December 4, 2000
County should be thanked instead of criticized
Since time distorts facts, I sorted through my parks-east-of-Woodinville file for at-the-time facts on the Mary Cash farm/Daniels Creek Park.
There were several Woodinville Weekly articles, including some by WW reporter Al Dams ‹ is he the same Al Dams currently with County Parks??
The scenario started with what was called the Bear Creek Athletic Fields, 32 1/2 acres on NE 165th that "contemplated two fields each for soccer and baseball-softball, a passive meadow with a loop trail, parking and restrooms." (There is also a small lake.)
An after-the-fact determination of insufficient non-wetlands for sportsfields re-activated the search, which resulted in the purchase of the Mary Cash farm: ". . . land that could accommodate ball fields, Bob Jacobs, chief of capital improvements for Parks and Natural Resources, said." . . . "The land, much of which is flat, could be made into a couple of ball fields, Loutsis said." . . .
After insufficient non-wetlands also foreclosed the Cash farm for ball fields, in 1991 Al Dams wrote that "(Constance Zimmerman, a project administrator with County Parks) said plans for that front part of the property include a picnic area and a play area for children. The storage shed and barn will become picnic shelters, she said."
In 1992, an article described "10 local residents who came to a meeting July 29" on the Mary Cash farm plans, which included a children's play area, a covered picnic area, parking, and a mile-long nature boardwalk through the wetlands that "ends in a room-sized observation platform."
One of the three Nov.20, 2000, WW articles on the county's asphalting the parking lot pointed out that the Mary Cash farm, which environmentalists now consider at the most as an interpretive center, was bought with county general funding, as opposed to the adjacent Cottage Lake Blueberry Farm which was bought with Waterways 2000 funding.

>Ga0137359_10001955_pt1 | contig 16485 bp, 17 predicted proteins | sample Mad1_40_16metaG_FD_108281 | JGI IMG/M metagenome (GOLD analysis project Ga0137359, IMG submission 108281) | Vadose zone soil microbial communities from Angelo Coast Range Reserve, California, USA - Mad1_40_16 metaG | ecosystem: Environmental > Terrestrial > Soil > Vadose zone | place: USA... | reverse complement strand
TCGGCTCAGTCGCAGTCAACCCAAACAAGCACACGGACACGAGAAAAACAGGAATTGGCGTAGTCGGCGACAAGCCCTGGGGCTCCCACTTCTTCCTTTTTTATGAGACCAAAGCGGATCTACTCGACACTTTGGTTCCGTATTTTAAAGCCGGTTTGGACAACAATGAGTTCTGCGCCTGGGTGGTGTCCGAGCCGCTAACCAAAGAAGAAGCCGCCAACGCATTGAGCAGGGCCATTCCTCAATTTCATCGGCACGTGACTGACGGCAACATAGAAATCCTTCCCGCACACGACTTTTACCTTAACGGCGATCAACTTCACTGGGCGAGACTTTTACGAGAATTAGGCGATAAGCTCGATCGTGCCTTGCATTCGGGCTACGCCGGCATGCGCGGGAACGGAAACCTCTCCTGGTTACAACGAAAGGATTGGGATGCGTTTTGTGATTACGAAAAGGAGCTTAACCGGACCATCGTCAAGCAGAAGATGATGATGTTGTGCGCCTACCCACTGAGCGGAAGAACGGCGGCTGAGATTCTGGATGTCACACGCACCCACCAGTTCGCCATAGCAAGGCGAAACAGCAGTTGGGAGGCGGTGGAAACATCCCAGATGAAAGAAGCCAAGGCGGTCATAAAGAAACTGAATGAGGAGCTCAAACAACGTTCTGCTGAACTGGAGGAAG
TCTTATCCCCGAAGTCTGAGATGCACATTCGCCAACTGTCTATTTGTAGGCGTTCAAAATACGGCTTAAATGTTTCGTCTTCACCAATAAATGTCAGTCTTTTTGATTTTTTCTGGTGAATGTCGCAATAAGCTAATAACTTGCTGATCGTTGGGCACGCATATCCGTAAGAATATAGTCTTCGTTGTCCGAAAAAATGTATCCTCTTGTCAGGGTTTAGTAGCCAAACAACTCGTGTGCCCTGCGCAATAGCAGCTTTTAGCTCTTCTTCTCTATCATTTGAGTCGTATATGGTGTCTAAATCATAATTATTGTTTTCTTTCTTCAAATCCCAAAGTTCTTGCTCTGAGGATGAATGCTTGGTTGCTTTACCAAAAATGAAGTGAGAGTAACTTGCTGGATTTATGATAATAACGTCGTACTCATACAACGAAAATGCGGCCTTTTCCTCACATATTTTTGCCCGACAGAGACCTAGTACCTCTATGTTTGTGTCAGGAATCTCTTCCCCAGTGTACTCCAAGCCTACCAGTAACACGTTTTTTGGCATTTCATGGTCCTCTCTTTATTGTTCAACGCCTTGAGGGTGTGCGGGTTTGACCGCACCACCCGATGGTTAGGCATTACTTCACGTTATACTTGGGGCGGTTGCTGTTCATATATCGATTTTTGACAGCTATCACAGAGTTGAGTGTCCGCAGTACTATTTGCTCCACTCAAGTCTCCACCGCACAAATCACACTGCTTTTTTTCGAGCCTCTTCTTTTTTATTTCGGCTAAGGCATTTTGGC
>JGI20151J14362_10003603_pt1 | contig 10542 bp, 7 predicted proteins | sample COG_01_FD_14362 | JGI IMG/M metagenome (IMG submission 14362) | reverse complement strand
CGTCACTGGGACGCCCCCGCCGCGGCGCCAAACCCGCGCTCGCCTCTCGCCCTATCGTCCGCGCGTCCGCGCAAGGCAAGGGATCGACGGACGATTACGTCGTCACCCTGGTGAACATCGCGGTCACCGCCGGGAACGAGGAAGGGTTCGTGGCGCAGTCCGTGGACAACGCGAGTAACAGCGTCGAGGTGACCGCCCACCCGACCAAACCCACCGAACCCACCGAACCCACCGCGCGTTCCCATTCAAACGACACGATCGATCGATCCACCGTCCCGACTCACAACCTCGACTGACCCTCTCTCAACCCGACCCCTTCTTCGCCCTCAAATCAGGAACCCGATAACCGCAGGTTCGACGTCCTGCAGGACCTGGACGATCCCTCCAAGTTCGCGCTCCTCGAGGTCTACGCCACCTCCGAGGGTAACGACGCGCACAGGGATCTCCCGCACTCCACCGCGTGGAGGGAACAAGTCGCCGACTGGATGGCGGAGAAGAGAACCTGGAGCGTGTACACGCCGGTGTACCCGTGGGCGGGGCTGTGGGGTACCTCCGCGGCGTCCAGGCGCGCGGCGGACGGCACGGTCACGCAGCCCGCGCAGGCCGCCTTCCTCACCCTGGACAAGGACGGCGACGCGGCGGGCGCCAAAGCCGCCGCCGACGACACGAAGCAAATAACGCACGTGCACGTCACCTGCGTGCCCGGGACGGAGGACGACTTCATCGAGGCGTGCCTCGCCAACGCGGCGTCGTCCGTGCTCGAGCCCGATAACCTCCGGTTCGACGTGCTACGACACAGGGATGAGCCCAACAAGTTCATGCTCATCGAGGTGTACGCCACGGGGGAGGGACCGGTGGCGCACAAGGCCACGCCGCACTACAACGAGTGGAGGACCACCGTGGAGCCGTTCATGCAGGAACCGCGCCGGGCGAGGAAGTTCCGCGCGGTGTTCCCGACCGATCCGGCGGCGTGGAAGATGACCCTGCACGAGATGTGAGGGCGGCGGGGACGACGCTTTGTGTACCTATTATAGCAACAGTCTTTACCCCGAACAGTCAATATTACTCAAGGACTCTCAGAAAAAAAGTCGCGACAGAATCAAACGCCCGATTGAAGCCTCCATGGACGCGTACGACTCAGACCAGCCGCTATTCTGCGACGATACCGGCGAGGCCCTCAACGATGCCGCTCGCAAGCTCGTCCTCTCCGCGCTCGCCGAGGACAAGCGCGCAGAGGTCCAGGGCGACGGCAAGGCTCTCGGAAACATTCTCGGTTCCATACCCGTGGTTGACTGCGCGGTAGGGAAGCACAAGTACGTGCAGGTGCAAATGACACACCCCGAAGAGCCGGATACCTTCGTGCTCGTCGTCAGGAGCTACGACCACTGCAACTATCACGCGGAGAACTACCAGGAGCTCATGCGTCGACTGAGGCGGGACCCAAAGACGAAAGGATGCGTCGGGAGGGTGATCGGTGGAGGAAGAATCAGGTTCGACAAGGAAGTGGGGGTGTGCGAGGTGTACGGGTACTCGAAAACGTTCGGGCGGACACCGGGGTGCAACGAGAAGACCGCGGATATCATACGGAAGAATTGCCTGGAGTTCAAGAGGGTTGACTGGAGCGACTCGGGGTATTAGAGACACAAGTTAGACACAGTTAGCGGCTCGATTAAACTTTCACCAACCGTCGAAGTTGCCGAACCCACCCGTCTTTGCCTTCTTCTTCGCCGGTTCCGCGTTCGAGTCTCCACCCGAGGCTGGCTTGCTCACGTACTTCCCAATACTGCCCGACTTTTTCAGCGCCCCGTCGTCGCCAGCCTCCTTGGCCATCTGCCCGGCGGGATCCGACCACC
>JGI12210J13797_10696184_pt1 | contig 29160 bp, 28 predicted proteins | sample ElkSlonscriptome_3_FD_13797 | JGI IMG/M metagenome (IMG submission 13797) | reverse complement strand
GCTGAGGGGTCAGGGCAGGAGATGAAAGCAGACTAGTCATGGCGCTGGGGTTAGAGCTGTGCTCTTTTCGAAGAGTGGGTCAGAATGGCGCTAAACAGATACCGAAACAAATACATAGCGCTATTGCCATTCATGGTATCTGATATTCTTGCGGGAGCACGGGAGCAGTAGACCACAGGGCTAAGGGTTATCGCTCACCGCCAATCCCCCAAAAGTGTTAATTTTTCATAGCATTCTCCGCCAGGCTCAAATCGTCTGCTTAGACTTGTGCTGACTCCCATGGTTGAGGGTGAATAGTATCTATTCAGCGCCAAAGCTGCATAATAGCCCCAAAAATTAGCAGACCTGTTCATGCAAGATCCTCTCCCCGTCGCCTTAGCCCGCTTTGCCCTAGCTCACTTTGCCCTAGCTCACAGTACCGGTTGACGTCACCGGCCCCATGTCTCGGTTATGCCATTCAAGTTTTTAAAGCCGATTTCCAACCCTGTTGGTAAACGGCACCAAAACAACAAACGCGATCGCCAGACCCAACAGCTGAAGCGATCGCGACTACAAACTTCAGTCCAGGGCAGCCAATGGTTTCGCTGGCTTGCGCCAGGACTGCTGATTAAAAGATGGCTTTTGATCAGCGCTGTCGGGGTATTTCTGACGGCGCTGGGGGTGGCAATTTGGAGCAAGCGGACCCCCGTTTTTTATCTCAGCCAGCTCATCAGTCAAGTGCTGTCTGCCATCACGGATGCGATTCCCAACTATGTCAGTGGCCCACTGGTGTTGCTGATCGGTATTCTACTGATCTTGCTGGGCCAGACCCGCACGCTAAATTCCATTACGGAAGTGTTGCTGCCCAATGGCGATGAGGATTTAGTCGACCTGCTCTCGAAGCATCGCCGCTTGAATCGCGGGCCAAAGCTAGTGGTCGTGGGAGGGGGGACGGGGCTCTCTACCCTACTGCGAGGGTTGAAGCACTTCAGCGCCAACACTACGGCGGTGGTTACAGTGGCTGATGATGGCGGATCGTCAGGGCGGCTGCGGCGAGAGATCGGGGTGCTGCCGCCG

Waterways-funded land must be "natural," which explains why all the blueberry bushes were torn out to reclaim nature, unlike Bellevue which features its city-owned blueberry farm as a farming amenity in the city.
But since general funds can be used for active recreation, it's important to permit active recreation wherever there's sufficient dry land to permit it. Especially since the "Bear Creek Athletic Fields" on 165th have no people-use whatever, and since so much of Cottage Lake Park has been re-natured and fenced off from people.
So instead of criticizing King County for asphalting 1400 sq. ft. for parking (which is probably less surface area than occupied by the two residences that the county demolished and which could have served as caretaker quarters or low-income housing), the county should be thanked.
Unless the park's new goal is lockup for the favored handful, the public needs parking wherever people are accommodated, which should include Daniels Creek Park.
But Parks should be criticized for sending 11 staffers to meet with 11 environmentalists onsite. At the $132/per staffer charged by the county's building and clearing permits people, that's $1,452 per hour for those 11 staffers, with travel time counted.
What a waste. I wonder how many staffers will attend the Nov. 28th community meeting to decide whether to tear out the asphalt.
Maxine Keesling, Woodinville